Your Ultimate Start
This post touches on one of the most important parts of the race, one that claims or has claimed all of us at some point. The Start!
You’re sitting on the deck, your heart is pumping, the 30 second flag drops and you’re in the drink with lines running out of the boat to a tight rope, flag drops and you’re away – well hopefully!
We have no problems in training but race starts are without doubt much harder due to nerves, pressure and often rougher water in the start area.
So what can we do to make things easier on ourselves?
Be organised prior to the 30 second flag going down, have your goggles on, harness ready and not twisted giving you as much time as possible to steady yourself in the water to be ready and waiting for the start flag to drop.
If you are skiing 2up, communicate with your partner and push off the deck at the same time. This will help to keep equal pressure on each side of the boat, keeping the boat straight in the water and keeping your driver happier.
When Chris Gelle (Stoppy) and I skied together, we would always count down the last three seconds before the 30 sec flag dropped to ensure we both entered the water together. Considering Stoppy is a good 15kgs heavier than me (have you seen those legs?) I would compensate for this by giving the boat an extra push away as I dropped into the water.
A good push off away from the boat also helps to keep you away from your skiing partner, helping to avoid a collision or bumping into your partner during the start. This way you will also avoid being disrupted by each other’s start water during take off. You also want to be well clear of the boat to allow your ski to swing into a forward position.
By wearing a stop watch on the wrist of your front arm, you can set the watch to count back from any preset time so that your ready for the flag and know exactly when you will be taking off.
Your buoyancy in the water can have a considerable impact on your start. The better the quality of your wetsuit and the more buoyancy it has, the higher out of the water you will float while anticipating take off.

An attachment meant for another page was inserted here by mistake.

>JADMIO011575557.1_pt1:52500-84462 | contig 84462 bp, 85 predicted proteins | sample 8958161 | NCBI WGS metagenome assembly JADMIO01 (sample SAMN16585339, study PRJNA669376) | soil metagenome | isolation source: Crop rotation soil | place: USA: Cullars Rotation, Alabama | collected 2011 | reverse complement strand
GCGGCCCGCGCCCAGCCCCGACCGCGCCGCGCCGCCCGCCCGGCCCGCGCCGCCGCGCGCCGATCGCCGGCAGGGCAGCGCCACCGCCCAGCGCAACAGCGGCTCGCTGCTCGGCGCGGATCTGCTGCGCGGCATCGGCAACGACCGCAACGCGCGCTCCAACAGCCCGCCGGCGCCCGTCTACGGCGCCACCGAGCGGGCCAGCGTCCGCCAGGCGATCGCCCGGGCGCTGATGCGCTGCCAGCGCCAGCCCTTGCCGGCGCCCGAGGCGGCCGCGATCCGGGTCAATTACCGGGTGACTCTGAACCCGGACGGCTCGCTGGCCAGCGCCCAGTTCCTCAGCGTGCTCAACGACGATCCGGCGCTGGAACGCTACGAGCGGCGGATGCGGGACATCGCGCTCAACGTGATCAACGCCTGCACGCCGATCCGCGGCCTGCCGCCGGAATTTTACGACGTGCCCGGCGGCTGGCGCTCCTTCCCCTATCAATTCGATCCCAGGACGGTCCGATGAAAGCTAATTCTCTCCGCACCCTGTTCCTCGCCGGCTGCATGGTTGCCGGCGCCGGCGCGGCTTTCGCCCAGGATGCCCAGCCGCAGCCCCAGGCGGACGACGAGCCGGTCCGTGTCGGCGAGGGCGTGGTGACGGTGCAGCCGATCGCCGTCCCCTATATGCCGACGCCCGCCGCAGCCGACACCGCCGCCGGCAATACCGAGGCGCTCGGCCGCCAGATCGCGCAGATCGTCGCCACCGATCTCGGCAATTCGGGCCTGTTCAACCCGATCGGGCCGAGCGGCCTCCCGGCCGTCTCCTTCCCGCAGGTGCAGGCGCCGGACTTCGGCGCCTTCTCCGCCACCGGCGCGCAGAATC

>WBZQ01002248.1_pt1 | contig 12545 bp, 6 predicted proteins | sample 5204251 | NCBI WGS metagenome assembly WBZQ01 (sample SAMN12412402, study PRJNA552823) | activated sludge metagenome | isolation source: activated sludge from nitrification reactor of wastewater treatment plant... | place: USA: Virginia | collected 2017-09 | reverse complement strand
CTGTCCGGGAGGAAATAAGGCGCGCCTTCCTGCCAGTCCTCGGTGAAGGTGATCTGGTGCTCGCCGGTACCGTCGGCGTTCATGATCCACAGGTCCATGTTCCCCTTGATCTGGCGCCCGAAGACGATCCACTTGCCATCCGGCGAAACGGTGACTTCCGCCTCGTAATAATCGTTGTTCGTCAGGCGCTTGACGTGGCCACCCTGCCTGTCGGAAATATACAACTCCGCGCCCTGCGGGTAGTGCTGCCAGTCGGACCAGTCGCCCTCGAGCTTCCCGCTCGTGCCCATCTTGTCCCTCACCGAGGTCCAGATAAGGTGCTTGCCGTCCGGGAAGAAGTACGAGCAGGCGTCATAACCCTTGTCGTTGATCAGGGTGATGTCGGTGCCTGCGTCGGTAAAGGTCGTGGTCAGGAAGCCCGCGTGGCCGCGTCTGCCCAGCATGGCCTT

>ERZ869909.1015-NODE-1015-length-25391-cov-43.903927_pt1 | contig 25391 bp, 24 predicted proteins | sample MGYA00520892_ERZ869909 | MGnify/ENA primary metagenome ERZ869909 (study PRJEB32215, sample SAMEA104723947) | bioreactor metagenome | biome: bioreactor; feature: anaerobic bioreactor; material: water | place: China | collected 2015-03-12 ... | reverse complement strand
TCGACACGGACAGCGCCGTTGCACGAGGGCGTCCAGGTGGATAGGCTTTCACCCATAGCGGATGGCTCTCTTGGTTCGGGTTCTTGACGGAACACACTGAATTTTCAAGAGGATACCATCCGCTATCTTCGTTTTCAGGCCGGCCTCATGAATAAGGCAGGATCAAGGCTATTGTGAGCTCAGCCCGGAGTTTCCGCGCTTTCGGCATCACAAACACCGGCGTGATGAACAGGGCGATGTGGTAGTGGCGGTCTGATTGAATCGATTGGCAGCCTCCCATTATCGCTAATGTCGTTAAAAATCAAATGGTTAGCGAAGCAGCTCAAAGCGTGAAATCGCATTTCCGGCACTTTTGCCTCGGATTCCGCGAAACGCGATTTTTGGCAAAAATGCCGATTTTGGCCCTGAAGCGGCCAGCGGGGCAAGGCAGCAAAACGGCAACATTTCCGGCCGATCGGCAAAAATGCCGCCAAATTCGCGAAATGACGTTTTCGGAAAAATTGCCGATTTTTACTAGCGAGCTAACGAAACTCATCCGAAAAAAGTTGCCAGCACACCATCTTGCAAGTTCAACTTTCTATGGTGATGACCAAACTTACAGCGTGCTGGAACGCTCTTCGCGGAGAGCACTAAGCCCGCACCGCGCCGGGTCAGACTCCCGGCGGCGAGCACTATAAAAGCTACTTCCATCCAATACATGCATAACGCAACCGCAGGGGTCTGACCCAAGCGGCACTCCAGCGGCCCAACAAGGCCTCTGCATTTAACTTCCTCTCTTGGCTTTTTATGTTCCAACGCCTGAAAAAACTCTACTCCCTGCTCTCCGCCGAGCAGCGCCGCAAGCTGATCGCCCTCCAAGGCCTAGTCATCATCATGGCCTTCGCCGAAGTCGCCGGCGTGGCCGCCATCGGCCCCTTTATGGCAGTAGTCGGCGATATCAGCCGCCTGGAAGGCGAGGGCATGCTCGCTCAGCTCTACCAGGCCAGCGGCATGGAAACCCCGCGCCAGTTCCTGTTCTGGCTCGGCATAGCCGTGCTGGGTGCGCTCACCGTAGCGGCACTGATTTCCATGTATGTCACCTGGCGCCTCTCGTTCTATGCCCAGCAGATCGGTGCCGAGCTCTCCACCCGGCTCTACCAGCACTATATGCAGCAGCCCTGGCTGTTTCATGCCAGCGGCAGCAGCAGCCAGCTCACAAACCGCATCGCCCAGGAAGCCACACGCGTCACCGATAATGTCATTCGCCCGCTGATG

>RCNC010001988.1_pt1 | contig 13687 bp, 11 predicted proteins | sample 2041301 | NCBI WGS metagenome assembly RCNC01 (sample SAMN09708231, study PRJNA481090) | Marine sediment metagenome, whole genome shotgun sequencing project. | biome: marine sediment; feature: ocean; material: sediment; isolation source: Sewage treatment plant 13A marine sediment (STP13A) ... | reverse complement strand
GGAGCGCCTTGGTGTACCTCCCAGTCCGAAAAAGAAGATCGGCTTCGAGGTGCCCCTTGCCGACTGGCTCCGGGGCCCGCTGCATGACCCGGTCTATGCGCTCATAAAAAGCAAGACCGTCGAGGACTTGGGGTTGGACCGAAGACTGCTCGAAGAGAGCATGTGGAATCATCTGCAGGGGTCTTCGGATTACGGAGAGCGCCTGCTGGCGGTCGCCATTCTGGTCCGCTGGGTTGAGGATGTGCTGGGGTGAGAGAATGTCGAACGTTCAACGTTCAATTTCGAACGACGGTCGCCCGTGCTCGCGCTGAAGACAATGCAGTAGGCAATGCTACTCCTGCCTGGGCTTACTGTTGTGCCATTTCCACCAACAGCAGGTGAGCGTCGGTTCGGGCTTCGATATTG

Ensure your wetsuit is the correct fit for your body shape and fits you perfectly. If any part of your wetsuit is too loose and not fitting snug against your body, it will fill with water, act like a parachute and bog you down.
Take a deep breath just before you start. This is not just to calm nerves, by filling your lungs with air you will rise another couple of centimeters in the water, making it just a little bit easier for you to get out and get going.
The most efficient and most common way to start is wrapped up. Some skiers are comfortable with the ski outside the V of the harness (right foot forward starts with the ski to the right of the ski, left foot forward to the left). But you may prefer to start with your ski within the V. There are ski harnesses designed specifically for this with a wider front bar and longer V.
Always keep your head up and look to where you are going, use your front arm to help yourself out of the water by pulling the rope towards you.
It’s no secret that race planks are hard to balance on at slow speed. This is due to their length and narrow surface area, we have no problem on our social skis. By keeping your weight on your front arm it will assist your balance as you plane before getting up to a faster speed.
If your starts are a struggle, the best thing to do is get out on the water to practice. A good way to do this is a ‘reverse start’. Ski along at slow speed, have your driver slow down progressively until you are just planing and practice skiing at this speed. You could even try some small turns to improve your balance and ability to ski ‘slowly’.
Next, practice skiing slowly on your rail as described above and then have your driver drop the speed right down until you sink into the water and drag to a stop. Then take off and repeat again.
If you don’t go out and practice this, you only ever experience skiing at slow speed for a few seconds at a time during your starts and it is this point in the race that claims many skiers.
Often it’s not the getting out of the water that is the problem during race starts, it can be the skiing at low speed that brings many skiers unstuck. Think about riding a bicycle, it’s much easier to balance as you are pedalling along, it’s once you slow right down that balancing becomes difficult.
Social skiing on your race ski is also a great way to get to know your rail and improve your balance on it. Get out there and do a few jumps and turns. Leave your boots unclipped though. They don’t need to be super tight for playing around and at slow speed if you fall, you need to release easily from your boots to reduce the chance of injury.
So with some practice on the water and good preparation leading up to the flag dropping, hopefully this info will help take some of the nerves and pressure out of your starts and ensure a clean, fast getaway.
Good luck in the first few races of the season.